A 2016 picture of then-Staff Sgt. David Dezwaan, as he inspects the wiring of a simulated radioactive dispersal device at Clear Lake, California. Dezwaan was charged with planting explosives at a US base in Syria which injured four Americans. Air Force photo by Senior Airman Bobby Cummings.
An Air Force explosive ordnance disposal, or EOD, technician was charged with setting off explosives on a base in Syria in a rare case of an American service member being legally accused of trying to kill or harm other Americans in combat.
Tech. Sgt. David W. Dezwaan, Jr. was charged Thursday, Aug. 4, with six counts under the Uniform Code of Military Justice, including aggravated assault and dereliction of duty.
Dezwaan, according to the Air Force, is assigned to Hill Air Force Base in Utah, where he is a noncommissioned officer in charge of an EOD unit.
Then-Staff Sgt. David Dezwaan attempts to enter a room with multiple simulated booby traps at Clear Lake, California, in 2016. US Air Force photo by Senior Airman Bobby Cummings.
According to the Air Force, Dezwaan staged an attack inside Green Village, a US base in Syria, in April 2022. About 1,000 US troops are in Syria.
Four American service members were hurt in the attack, officials said, though all returned to duty soon after.
According to military officials and reporting by CNN, officials at first believed the location had come under mortar attack. However, after investigation, it appeared that the explosions had been “deliberate placement of explosive charges by an unidentified individual(s) at an ammunition holding area and shower facility.”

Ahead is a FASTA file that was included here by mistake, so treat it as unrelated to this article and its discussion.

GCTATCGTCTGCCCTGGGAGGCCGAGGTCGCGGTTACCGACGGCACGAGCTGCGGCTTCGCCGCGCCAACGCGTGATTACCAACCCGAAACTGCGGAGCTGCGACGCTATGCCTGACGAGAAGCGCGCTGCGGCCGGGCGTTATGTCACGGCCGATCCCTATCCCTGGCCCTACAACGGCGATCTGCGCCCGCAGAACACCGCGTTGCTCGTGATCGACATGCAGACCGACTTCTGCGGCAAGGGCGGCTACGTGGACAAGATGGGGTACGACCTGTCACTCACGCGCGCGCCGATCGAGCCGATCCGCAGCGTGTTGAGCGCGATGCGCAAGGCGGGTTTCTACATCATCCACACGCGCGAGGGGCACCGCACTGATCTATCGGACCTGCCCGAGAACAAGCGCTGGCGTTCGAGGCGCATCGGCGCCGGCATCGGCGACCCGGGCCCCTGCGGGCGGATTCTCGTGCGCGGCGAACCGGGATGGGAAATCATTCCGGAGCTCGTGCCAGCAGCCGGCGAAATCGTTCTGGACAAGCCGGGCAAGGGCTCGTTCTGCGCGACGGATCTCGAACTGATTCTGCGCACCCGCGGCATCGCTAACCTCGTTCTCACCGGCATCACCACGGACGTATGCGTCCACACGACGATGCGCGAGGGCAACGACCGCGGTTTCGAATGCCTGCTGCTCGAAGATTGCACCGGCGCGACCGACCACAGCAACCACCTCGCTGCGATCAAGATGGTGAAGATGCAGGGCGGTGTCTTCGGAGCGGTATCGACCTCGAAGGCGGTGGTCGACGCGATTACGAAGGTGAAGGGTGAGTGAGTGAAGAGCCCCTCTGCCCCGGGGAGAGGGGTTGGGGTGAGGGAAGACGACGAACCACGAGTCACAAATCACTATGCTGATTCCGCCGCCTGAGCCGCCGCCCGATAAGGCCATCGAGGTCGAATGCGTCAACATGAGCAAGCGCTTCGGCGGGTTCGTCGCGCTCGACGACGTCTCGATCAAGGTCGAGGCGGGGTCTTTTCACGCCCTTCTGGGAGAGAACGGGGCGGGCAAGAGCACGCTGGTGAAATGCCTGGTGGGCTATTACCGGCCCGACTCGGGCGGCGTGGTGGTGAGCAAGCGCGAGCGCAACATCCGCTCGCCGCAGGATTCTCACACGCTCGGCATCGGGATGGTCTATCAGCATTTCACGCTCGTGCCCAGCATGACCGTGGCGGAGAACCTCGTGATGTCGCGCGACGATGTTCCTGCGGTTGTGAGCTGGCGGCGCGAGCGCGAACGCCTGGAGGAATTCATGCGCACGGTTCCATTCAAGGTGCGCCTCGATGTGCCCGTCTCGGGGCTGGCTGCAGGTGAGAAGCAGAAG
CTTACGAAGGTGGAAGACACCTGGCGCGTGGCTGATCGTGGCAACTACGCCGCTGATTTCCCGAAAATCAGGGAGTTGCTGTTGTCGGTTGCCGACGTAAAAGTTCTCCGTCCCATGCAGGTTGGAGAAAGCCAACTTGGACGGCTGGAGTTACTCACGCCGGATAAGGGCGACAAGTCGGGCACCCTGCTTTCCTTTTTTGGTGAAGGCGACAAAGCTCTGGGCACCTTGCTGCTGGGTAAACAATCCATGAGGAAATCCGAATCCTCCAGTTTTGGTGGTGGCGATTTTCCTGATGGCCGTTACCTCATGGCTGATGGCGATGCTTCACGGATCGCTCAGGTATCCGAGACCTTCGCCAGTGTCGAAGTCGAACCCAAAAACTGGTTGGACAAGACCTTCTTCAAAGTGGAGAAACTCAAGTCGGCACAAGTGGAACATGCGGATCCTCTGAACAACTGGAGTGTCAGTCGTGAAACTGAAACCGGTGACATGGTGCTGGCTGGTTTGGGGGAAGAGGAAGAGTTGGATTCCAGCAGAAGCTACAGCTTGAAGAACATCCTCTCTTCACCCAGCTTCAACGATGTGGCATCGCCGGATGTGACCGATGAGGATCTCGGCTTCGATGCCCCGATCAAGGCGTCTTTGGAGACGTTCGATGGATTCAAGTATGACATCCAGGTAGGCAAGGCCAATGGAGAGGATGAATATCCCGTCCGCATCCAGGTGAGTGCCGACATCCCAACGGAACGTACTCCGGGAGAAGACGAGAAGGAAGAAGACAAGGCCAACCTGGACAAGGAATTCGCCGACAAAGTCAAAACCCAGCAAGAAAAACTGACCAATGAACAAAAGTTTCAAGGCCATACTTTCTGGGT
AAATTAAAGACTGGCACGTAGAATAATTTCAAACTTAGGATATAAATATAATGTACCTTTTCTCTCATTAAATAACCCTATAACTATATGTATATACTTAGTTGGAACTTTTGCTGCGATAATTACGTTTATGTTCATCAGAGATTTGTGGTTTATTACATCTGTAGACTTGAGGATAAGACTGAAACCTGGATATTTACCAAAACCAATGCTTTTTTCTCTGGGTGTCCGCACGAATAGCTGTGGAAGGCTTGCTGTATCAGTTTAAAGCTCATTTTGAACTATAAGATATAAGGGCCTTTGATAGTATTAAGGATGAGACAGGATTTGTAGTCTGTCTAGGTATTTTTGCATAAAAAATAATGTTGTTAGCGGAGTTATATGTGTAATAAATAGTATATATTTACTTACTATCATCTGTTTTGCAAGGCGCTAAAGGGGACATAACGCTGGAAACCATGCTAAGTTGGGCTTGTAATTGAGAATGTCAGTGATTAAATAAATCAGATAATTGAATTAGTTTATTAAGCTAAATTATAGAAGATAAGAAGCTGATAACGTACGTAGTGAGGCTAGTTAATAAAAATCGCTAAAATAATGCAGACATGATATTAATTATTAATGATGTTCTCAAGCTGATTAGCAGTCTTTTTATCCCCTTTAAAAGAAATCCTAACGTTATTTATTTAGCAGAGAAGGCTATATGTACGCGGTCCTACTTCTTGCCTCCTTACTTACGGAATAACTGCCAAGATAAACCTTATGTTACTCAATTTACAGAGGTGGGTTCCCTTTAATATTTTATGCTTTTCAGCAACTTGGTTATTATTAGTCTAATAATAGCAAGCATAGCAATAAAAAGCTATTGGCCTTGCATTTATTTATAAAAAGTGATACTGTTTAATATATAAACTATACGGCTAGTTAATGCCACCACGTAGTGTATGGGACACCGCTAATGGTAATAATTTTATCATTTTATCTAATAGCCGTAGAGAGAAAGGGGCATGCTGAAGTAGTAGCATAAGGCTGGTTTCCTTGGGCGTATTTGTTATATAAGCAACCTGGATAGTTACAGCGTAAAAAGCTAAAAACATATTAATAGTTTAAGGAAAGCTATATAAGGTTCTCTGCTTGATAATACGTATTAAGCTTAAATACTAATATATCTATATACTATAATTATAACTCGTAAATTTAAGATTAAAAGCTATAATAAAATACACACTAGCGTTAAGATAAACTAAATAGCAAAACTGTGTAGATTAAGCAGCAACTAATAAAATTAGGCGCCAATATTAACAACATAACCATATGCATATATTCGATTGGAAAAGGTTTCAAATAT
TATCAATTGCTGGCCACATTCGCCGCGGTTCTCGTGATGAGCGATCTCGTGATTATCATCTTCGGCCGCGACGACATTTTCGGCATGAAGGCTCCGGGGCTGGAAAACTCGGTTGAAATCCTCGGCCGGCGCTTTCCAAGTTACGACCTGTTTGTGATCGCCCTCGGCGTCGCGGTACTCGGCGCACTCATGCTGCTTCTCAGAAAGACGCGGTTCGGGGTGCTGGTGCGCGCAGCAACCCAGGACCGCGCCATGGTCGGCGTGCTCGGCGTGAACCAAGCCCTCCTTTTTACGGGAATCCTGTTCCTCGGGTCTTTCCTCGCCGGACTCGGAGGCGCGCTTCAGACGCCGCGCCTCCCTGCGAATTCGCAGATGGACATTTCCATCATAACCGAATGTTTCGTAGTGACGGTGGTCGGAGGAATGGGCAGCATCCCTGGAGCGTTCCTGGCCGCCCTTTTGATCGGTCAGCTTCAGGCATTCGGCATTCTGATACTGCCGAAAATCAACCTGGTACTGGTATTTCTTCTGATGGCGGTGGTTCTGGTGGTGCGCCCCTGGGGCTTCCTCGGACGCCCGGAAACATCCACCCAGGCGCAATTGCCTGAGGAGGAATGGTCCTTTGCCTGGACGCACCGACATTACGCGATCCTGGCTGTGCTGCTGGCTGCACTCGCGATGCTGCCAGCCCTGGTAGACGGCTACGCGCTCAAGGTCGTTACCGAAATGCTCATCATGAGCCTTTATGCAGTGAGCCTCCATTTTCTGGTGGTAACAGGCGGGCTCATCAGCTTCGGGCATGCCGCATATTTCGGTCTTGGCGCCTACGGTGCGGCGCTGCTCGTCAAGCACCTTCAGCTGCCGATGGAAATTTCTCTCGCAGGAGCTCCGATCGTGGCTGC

CNN reported that surveillance video captured a figure moving between the site of the explosions before the detonations.
Dezwaan was arrested in June but not named until Thursday. Prosecutors have not yet named a motive in the event and have not said whether the explosions were intentionally set to simulate a mortar attack.
EOD techs are experts in explosives, with a primary mission of disarming or removing explosives on a battlefield. Over the last two decades of war, EOD troops routinely deployed, patrolled, and fought alongside a wide range of direct action troops, including special operators, infantry units, and base security forces.
According to the Air Force, Dezwaan enlisted in 2007. In 2010, he was featured in an official Air Force video when he received the Combat Action Medal for a firefight in Afghanistan. In the video, Dezwaan said he was in a vehicle in Afghanistan that was hit with a 40-pound blast from an improvised explosive device and then came under attack.
Along with the assault and dereliction, Dezwaan faces charges of destroying military property, reckless endangerment, access of a government computer with an unauthorized purpose, and obtaining classified information.
Matt White is a former senior editor for Coffee or Die Magazine. He was a pararescueman in the Air Force and the Alaska Air National Guard for eight years and has more than a decade of experience in daily and magazine journalism.
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